High property taxes spur legal battle from Mattoon business owners

High property taxes spur legal battle from Mattoon business owners

Business owners in one Illinois community are using the law to fight back against high property tax bills. Their lawsuit claimed property taxes spiked on commercial properties from 2015 to 2016, but only in their town.

Business owners in Mattoon, Illinois, are fighting a legal battle against their county, claiming their properties were assessed unfairly to bring in more tax dollars.

In most Illinois counties, property is assessed every four years. Property taxes are then paid based on the property’s assessed value. Mattoon Township businesses alleged in a recently dismissed lawsuit that Coles County raised the assessed property value in order to collect more in property taxes.

In addition, the lawsuit claimed Mattoon Township was the only community in Coles County to be reassessed, while commercial and industrial properties in Lafayette Township, North Okaw Township and Paradise Township were not. According to the plaintiffs, assessed values on all commercial properties in Mattoon rose 25 percent from 2015 to 2016, to $53.5 million from $42.8 million. The assessed value of industrial properties in Mattoon rose by 21 percent from 2015 to 2016, according to the amended complaint.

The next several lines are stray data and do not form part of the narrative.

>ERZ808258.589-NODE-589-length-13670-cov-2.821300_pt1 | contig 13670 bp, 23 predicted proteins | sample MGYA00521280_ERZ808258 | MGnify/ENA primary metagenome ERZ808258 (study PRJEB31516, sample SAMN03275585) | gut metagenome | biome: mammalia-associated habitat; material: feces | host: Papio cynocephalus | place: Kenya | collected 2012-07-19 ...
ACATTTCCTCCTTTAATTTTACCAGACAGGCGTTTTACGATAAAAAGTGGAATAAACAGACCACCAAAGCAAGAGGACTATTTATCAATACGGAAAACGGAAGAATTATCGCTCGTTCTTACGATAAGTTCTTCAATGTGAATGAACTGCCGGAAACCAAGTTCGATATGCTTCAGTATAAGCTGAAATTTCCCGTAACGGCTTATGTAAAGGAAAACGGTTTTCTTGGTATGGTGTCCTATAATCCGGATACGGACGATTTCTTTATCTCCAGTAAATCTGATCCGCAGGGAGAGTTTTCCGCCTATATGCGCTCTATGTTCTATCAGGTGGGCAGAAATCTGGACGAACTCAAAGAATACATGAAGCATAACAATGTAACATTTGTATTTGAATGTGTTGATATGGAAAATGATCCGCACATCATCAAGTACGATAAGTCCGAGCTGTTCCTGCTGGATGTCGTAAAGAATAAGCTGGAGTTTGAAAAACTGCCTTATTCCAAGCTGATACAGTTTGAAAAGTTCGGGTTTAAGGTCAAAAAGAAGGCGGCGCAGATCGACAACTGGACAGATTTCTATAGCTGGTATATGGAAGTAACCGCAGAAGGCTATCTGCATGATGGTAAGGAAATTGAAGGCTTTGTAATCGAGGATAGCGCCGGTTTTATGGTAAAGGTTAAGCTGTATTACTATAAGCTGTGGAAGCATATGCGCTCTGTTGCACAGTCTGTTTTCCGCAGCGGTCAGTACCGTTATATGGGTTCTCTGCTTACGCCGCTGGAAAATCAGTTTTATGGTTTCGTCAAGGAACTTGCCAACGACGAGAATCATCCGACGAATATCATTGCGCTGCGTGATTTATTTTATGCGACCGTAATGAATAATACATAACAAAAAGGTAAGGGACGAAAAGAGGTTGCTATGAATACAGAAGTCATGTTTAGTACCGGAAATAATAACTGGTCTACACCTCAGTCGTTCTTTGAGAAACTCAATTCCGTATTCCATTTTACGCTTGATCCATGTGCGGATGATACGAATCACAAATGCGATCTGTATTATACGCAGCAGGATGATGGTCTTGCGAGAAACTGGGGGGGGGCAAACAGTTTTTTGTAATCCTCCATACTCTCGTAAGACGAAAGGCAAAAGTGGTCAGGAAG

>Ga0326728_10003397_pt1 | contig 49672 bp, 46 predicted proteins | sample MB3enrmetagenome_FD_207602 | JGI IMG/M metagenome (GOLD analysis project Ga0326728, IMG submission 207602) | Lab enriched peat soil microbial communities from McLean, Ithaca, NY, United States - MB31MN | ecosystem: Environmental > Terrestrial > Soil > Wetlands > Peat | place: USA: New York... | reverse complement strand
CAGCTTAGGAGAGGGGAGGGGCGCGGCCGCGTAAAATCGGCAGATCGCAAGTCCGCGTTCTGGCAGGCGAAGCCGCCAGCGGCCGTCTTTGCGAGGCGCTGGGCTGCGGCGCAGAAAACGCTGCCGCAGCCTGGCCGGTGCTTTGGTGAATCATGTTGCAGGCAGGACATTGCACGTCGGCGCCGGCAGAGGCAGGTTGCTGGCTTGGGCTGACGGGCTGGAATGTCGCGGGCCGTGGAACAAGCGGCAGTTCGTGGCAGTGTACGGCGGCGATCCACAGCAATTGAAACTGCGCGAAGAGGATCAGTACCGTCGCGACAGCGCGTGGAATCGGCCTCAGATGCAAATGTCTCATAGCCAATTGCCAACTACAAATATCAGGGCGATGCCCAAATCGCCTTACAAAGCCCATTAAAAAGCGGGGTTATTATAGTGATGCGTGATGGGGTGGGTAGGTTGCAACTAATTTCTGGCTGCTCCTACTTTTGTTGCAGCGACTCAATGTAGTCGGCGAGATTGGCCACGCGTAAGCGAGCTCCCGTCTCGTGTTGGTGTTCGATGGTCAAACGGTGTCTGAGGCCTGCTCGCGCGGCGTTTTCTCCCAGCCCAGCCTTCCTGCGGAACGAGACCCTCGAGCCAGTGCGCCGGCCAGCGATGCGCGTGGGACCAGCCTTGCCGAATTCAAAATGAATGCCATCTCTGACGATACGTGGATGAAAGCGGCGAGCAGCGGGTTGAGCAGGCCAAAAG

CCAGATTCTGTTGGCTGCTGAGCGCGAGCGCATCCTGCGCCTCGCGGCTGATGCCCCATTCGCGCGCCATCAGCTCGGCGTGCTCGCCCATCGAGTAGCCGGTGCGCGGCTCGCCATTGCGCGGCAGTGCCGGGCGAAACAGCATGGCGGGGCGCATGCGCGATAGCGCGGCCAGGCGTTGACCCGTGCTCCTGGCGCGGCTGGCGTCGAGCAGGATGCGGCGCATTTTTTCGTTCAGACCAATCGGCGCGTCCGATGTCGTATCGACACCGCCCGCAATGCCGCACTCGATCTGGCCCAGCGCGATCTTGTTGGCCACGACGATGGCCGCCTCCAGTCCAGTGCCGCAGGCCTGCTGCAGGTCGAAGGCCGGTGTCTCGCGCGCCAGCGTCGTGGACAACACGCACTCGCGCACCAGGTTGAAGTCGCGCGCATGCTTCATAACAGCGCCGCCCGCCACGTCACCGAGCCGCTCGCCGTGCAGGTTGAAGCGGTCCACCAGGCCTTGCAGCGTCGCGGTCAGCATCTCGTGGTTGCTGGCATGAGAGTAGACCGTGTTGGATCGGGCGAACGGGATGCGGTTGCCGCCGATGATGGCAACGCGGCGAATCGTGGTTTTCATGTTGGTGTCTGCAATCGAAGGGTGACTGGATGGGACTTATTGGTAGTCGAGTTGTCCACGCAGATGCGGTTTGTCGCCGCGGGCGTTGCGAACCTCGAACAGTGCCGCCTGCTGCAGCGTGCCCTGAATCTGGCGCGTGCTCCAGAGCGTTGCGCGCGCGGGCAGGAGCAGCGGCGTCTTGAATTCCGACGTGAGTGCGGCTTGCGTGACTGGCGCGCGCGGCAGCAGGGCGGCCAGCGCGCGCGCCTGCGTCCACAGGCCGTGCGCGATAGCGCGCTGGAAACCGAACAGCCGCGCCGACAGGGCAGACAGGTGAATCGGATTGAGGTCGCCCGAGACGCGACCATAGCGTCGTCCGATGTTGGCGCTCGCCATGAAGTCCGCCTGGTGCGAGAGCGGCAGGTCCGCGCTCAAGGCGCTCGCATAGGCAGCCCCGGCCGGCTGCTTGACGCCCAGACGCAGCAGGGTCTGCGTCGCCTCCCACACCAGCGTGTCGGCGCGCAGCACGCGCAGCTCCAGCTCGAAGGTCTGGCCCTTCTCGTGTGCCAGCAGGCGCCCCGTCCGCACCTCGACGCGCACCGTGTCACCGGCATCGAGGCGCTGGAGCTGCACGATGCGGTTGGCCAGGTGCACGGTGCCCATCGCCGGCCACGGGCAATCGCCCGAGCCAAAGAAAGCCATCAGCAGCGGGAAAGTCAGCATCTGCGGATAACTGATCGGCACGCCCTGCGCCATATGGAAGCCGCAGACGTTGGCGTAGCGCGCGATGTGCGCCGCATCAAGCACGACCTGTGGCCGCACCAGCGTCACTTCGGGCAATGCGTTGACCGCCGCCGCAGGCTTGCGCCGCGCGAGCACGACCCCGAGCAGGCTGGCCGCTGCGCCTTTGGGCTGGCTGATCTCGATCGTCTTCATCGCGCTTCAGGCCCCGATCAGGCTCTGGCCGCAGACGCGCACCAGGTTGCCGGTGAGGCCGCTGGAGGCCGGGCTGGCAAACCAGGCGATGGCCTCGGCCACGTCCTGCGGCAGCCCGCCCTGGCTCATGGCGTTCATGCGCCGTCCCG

Because their commercial and industrial properties were the only ones to be reassessed, the plaintiffs claimed, Mattoon Township business owners contributed 97 percent of the additional $956,000 in tax revenue collected for 2016.

The lawsuit also stated that the county failed to assess properties for more than 15 years, instead using values from the prior year for each assessment. However, once the decision was made to reassess, someone was hired who admitted he “had no experience conducting mass appraisals of commercial and industrial properties,” according to the lawsuit.

The idea to file a class-action lawsuit came to Robb Perry and Rex Dukeman, who both own businesses in Mattoon, after the notices of reassessment came in December 2016. They then started attending county board meetings and asking members why their assessments were so high, according to Dukeman.

In June 2017 they filed the class-action lawsuit on behalf of themselves and other Mattoon Township commercial and industrial property owners similarly situated, according to the complaint.

In December 2017, the federal district court dismissed their lawsuit, noting that this was a matter for a state court.

However, Perry and Dukeman filed a notice of appeal with the federal district court in December 2017, indicating plaintiffs were appealing the dismissal of their case to the 7th U.S. Circuit Court of Appeals. They are hoping to hear back within the next 30 to 45 days, Dukeman said.

Dukeman plans to run for a position on the Coles County Board. The primary will be held March 20.

“There’s several people on the board at the present time who have sat back and not stood up and done what’s right for the people here in Coles County,” Dukeman said. “We are not going to give up. We’re going to continue to fight for what’s right.

“If we don’t stand up now we must all kiss the state goodbye because it’s not going to get better.”

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